A contingency table is a table listing the frequency of different combinations of two categorical variables. For example, you could have a contingency table of sex and whether the person voted for McCain, Obama or neither. This would be a 2x3 contingency table. The odds ratio is a measure of the strength of relationship between two categorical variables. More specifically, it is the ratio of the odds of each category on one variable doing something on the other variable; in the example, you could have the ratio of the odds of men voting for McCain vs. Obama to the odds of women voting for McCain vs. Obama. The odds ratio can only compare four cells of a contingency table.

Decide which four cells you want to compare. These must be in a particular square. For example, in a table of vote (McCain, Obama, neither) versus sex (male, female) you could choose to use McCain and Obama but not other.

Multiply the number in row 1, column 1 by the number in row 2, column 2. In the example, if men are in row 1 and women in row 2, while McCain votes are in column 1 and Obama votes in column 2, this would be multiplying the number of men voting for McCain by the number of women voting for Obama.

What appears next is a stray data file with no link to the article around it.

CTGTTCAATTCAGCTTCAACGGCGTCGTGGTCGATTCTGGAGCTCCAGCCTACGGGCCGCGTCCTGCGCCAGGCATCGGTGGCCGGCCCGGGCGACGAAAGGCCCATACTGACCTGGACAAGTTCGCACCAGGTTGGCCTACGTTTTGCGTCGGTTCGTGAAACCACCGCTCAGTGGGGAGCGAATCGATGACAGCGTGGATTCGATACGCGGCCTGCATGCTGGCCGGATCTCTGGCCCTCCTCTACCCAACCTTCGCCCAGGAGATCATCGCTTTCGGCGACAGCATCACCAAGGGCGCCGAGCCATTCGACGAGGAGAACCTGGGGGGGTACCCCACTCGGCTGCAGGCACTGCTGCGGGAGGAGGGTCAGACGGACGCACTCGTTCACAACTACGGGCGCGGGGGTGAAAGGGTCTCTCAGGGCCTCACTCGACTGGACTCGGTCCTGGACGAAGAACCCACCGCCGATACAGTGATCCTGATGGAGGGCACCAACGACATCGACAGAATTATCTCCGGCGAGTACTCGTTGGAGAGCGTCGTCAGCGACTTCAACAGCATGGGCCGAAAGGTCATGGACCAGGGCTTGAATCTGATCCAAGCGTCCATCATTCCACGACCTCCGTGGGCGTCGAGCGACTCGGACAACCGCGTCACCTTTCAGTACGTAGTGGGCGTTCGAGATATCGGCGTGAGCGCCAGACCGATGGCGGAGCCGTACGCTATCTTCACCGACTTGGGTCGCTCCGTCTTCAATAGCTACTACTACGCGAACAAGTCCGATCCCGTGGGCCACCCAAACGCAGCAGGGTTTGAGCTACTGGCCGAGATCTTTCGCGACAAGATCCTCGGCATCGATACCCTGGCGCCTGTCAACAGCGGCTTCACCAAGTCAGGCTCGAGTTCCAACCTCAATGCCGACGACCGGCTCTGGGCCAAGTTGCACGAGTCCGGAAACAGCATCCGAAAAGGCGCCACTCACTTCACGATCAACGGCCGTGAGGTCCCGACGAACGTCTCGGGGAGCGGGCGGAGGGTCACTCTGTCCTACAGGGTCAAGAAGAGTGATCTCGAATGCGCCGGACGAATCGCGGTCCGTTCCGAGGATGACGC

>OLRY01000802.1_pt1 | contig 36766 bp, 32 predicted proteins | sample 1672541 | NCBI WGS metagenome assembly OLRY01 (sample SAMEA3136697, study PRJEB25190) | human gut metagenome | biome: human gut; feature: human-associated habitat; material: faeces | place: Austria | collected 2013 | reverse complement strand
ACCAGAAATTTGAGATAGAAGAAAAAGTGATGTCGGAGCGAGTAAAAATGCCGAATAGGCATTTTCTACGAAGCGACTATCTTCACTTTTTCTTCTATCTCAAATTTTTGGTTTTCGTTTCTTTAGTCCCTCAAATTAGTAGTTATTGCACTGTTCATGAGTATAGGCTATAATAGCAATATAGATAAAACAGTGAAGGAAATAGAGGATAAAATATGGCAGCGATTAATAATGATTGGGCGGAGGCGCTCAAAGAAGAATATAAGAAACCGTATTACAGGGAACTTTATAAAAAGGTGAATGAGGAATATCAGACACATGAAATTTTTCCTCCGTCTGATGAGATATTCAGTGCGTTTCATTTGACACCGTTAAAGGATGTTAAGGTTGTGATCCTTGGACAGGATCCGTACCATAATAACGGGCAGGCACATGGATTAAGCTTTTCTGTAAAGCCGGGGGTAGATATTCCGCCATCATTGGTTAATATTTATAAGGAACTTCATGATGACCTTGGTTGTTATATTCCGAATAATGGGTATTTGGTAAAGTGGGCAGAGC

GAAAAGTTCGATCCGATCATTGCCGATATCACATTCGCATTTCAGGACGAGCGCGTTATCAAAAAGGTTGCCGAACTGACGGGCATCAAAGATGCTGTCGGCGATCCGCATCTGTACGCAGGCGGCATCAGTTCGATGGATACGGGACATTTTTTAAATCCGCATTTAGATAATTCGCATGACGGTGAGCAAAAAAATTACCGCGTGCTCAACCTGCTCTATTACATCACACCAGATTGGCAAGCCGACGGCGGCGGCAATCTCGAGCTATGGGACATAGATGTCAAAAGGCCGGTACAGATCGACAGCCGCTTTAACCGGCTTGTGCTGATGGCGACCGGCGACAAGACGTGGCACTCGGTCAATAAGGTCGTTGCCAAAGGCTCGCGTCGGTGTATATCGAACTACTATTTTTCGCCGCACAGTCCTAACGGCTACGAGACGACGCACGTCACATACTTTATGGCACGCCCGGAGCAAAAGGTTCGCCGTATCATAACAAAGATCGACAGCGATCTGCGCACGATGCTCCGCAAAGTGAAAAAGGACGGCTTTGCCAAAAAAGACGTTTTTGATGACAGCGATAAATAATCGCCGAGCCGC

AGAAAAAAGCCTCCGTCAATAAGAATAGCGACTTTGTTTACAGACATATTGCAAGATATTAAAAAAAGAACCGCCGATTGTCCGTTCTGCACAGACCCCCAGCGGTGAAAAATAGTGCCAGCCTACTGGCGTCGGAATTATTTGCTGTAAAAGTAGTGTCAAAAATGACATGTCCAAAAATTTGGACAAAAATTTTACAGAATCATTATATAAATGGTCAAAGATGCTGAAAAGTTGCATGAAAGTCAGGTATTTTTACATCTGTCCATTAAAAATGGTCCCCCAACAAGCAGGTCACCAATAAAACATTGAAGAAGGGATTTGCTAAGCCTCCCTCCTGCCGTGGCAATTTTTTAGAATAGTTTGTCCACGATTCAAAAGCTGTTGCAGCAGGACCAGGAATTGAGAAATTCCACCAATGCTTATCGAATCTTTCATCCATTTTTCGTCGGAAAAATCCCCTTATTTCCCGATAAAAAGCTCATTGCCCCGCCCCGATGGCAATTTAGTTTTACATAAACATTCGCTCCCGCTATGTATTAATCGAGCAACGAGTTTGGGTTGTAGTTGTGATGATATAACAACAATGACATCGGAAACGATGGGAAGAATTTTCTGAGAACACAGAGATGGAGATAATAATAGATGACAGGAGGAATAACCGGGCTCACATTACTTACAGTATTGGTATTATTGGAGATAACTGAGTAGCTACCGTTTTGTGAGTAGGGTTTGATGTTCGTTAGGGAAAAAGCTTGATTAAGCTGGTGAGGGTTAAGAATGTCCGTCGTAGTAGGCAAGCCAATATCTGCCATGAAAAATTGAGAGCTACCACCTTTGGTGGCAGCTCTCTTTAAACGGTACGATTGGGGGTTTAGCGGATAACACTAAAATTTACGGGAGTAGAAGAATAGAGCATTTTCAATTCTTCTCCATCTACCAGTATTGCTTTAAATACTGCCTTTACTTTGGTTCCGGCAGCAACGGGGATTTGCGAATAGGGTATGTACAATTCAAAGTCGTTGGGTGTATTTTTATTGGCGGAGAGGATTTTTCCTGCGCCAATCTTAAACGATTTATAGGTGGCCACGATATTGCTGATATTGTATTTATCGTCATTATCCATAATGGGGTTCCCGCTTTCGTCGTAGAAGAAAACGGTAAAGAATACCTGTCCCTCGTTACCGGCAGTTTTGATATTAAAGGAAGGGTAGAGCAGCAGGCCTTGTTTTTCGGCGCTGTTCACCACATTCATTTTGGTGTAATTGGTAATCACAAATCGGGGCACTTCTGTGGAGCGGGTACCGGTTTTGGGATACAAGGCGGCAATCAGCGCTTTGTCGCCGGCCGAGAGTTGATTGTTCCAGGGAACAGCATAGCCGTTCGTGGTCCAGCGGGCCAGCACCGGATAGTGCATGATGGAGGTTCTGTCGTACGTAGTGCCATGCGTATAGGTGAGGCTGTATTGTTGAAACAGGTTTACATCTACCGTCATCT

Multiply the number in row 1, column 2 by the number in row 2, column 1. In the example, this would be the number of men voting for Obama times the number of women voting for McCain.

Divide the result in Step 2 by the result in Step 3. This is the odds ratio.

About the Author

Peter Flom is a statistician and a learning-disabled adult. He has been writing for many years and has been published in many academic journals in fields such as psychology, drug addiction, epidemiology and others. He holds a Ph.D. in psychometrics from Fordham University.